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Assessment of particle contamination in vancomycin syringe pumps following fluid withdrawal using three diverse aseptic reconstitution techniques
  1. Roland Benjamin van den Berg1,2,
  2. Minke M van Bommel1,
  3. Lennart J Stoker1,
  4. Elsbeth M Westerman1
    1. 1Department of Hospital Pharmacy, Haaglanden Medisch Centrum, The Hague, The Netherlands
    2. 2Department of Clinical Pharmacology and Pharmacy, Amsterdam UMC, location Vrije Universiteit, Amsterdam, The Netherlands
    1. Correspondence to Roland Benjamin van den Berg, Department of Hospital Pharmacy, Haaglanden Medisch Centrum, The Hague, The Netherlands; roland.van.den.berg{at}

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    The recommended approach for administering vancomycin involves intermittent peripheral infusion at a concentration of 5 mg/mL,1 while continuous central venous infusion has gained ground due to the reduced risk of renal injury and heightened probability of attaining pharmacokinetic objectives compared with intermittent dosing.2 However, adhering to the recommended concentration of 5 mg/mL for continuous vancomycin administration notably increases the total volume and necessitates frequent syringe replacements compared with concentrations ≥20 mg/mL. Within our hospital setting, vancomycin is administered via continuous infusion at a concentration of 40 mg/mL to mitigate fluid overload and reduce the need for frequent syringe changes.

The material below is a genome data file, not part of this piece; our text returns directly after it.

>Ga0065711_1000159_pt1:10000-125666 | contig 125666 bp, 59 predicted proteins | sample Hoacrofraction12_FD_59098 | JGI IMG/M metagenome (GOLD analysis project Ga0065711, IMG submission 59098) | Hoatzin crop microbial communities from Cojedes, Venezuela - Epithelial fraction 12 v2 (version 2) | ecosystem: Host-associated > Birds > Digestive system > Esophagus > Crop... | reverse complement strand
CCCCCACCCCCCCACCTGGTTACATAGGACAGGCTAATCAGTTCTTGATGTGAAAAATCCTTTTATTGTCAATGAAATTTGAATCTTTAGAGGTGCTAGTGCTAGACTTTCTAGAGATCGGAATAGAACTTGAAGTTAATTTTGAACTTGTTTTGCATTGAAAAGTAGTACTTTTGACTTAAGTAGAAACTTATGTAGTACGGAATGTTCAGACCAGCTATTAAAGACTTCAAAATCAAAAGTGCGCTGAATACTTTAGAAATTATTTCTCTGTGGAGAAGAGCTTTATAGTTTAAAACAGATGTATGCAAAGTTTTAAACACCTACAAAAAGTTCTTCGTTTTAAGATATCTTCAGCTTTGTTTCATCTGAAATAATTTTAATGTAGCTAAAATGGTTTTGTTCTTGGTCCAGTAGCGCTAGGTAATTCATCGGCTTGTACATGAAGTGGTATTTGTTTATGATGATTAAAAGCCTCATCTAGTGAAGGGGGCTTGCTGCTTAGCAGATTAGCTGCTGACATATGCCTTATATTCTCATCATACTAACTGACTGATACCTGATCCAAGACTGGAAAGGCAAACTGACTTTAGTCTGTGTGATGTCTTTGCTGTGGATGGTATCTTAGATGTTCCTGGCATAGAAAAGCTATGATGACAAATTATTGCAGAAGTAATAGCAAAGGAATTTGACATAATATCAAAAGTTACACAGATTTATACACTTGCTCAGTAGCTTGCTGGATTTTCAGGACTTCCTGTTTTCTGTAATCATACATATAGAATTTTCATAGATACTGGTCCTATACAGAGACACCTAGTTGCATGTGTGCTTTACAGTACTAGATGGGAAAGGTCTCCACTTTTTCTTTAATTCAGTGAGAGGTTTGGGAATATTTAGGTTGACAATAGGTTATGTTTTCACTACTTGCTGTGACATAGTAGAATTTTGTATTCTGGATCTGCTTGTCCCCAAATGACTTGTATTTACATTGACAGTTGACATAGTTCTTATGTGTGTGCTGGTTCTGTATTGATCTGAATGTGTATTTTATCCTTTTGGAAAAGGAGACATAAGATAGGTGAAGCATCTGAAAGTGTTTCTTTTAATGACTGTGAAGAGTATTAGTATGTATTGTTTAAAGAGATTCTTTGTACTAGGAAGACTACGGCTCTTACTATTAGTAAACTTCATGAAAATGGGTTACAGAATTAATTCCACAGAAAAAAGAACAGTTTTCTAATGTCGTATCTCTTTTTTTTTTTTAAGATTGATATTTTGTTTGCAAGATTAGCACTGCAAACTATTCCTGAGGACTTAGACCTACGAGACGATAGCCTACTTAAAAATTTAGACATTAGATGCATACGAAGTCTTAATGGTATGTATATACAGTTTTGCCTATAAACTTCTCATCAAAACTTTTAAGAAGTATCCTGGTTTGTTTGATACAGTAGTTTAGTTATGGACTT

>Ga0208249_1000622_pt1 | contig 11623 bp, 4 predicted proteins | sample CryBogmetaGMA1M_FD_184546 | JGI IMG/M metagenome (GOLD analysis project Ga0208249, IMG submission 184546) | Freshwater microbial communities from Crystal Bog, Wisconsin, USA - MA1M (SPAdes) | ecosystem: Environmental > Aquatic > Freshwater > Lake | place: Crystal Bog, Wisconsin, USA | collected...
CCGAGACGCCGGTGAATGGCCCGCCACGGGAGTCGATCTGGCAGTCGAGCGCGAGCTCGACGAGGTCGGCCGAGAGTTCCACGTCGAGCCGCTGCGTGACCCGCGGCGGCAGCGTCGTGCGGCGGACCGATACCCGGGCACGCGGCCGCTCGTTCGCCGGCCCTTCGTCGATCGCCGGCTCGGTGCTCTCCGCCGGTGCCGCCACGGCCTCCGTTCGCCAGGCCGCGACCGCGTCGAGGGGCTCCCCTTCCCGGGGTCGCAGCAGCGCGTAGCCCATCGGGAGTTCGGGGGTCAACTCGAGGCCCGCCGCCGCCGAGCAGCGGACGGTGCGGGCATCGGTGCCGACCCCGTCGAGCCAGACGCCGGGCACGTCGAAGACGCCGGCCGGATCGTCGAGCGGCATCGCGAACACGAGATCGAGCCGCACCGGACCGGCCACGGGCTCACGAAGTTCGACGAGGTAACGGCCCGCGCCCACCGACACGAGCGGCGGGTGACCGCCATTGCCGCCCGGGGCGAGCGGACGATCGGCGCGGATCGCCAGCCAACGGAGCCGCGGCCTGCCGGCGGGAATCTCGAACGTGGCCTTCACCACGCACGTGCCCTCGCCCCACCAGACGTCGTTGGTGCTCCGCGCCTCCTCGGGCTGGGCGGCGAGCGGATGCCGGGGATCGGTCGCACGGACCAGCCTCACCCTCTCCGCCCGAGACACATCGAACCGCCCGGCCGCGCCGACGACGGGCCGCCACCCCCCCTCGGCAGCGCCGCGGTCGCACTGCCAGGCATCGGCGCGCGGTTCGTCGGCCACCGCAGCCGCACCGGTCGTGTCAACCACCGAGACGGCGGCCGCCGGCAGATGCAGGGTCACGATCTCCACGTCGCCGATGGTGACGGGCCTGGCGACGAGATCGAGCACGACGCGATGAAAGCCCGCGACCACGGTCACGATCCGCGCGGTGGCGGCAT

Recently, Masse et al demonstrated that non-filtered vancomycin solutions at concentrations ranging from 25 to 80 mg/mL diluted in sodium chloride (NaCl) 0.9% and water for injections exceeded the European Pharmacopoeia …

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    • Contributors Data collection was performed by RB and MB. RB conducted the analyses and wrote the first draft of the paper. MB, LS and EW made critical revisions to the draft.

    • Funding The authors have not declared a specific grant for this research from any funding agency in the public, commercial or not-for-profit sectors.

    • Competing interests None declared.

    • Provenance and peer review Not commissioned; internally peer reviewed.